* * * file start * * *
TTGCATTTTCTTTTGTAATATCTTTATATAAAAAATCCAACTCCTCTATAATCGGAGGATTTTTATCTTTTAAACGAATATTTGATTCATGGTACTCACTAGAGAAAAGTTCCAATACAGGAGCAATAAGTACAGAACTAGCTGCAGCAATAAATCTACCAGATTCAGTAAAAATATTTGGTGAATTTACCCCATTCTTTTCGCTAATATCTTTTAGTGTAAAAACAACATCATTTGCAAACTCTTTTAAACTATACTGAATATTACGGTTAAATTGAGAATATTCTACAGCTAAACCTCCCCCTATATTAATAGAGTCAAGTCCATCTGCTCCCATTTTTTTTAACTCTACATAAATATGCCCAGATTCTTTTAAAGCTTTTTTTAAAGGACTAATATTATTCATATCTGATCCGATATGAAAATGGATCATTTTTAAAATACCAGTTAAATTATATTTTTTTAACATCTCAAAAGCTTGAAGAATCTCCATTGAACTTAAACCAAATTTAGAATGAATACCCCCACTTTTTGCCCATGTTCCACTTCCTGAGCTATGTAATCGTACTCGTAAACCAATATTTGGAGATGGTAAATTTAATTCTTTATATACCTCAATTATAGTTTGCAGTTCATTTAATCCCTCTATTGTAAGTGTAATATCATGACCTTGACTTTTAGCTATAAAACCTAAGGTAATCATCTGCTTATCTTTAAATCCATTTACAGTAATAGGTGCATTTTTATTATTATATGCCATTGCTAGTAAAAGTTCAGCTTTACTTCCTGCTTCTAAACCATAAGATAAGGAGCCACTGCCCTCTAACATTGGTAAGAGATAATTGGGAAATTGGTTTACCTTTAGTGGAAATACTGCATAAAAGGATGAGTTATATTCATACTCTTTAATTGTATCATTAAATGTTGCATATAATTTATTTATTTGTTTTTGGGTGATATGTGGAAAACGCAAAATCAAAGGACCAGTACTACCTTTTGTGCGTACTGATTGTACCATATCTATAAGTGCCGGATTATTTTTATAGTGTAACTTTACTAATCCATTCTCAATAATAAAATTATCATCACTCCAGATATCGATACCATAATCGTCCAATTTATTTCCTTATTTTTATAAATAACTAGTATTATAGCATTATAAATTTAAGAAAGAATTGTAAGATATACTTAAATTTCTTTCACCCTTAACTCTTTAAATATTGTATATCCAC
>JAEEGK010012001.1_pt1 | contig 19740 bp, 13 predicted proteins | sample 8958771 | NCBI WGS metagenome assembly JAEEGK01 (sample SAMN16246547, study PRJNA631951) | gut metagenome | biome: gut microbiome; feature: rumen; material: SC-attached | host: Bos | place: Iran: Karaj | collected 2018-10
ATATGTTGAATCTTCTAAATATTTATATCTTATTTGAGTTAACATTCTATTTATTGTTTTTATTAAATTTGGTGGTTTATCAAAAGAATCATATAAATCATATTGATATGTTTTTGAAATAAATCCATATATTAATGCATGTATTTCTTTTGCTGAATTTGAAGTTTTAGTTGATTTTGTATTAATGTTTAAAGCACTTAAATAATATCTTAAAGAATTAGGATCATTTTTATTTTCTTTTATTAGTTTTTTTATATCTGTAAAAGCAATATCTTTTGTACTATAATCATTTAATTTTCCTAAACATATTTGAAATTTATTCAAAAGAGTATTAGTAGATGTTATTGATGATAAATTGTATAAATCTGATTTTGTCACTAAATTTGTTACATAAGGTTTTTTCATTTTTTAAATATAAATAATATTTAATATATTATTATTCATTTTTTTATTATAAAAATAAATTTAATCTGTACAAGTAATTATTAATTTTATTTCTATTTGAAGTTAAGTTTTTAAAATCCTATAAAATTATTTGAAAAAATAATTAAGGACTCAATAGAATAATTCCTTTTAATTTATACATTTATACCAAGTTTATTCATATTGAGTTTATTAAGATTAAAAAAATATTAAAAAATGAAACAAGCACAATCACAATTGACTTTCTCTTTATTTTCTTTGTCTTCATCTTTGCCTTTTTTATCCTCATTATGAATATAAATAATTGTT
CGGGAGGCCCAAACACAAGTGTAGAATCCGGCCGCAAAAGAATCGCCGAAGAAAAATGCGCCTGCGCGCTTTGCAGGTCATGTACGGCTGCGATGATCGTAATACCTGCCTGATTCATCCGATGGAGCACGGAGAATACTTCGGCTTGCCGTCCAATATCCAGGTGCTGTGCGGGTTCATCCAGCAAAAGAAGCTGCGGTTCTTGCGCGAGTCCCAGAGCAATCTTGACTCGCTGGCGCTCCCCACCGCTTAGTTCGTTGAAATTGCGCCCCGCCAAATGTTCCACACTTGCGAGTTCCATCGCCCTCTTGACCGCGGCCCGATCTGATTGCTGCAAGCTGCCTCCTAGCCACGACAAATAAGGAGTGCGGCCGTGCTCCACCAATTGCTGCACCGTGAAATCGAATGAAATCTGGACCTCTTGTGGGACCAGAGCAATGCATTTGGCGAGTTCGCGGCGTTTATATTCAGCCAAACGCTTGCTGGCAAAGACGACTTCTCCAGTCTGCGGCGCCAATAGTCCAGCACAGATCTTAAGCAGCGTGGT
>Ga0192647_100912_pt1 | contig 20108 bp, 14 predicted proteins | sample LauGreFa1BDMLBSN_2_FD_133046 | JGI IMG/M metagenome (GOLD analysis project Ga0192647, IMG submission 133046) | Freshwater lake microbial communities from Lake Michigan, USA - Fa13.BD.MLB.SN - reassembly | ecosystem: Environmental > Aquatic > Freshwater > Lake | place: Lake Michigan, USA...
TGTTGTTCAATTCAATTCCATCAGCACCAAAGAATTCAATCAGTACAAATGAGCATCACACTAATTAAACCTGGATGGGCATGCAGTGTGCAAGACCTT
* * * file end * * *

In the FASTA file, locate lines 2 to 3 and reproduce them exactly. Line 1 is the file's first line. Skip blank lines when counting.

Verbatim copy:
>JAEEGK010012001.1_pt1 | contig 19740 bp, 13 predicted proteins | sample 8958771 | NCBI WGS metagenome assembly JAEEGK01 (sample SAMN16246547, study PRJNA631951) | gut metagenome | biome: gut microbiome; feature: rumen; material: SC-attached | host: Bos | place: Iran: Karaj | collected 2018-10
ATATGTTGAATCTTCTAAATATTTATATCTTATTTGAGTTAACATTCTATTTATTGTTTTTATTAAATTTGGTGGTTTATCAAAAGAATCATATAAATCATATTGATATGTTTTTGAAATAAATCCATATATTAATGCATGTATTTCTTTTGCTGAATTTGAAGTTTTAGTTGATTTTGTATTAATGTTTAAAGCACTTAAATAATATCTTAAAGAATTAGGATCATTTTTATTTTCTTTTATTAGTTTTTTTATATCTGTAAAAGCAATATCTTTTGTACTATAATCATTTAATTTTCCTAAACATATTTGAAATTTATTCAAAAGAGTATTAGTAGATGTTATTGATGATAAATTGTATAAATCTGATTTTGTCACTAAATTTGTTACATAAGGTTTTTTCATTTTTTAAATATAAATAATATTTAATATATTATTATTCATTTTTTTATTATAAAAATAAATTTAATCTGTACAAGTAATTATTAATTTTATTTCTATTTGAAGTTAAGTTTTTAAAATCCTATAAAATTATTTGAAAAAATAATTAAGGACTCAATAGAATAATTCCTTTTAATTTATACATTTATACCAAGTTTATTCATATTGAGTTTATTAAGATTAAAAAAATATTAAAAAATGAAACAAGCACAATCACAATTGACTTTCTCTTTATTTTCTTTGTCTTCATCTTTGCCTTTTTTATCCTCATTATGAATATAAATAATTGTT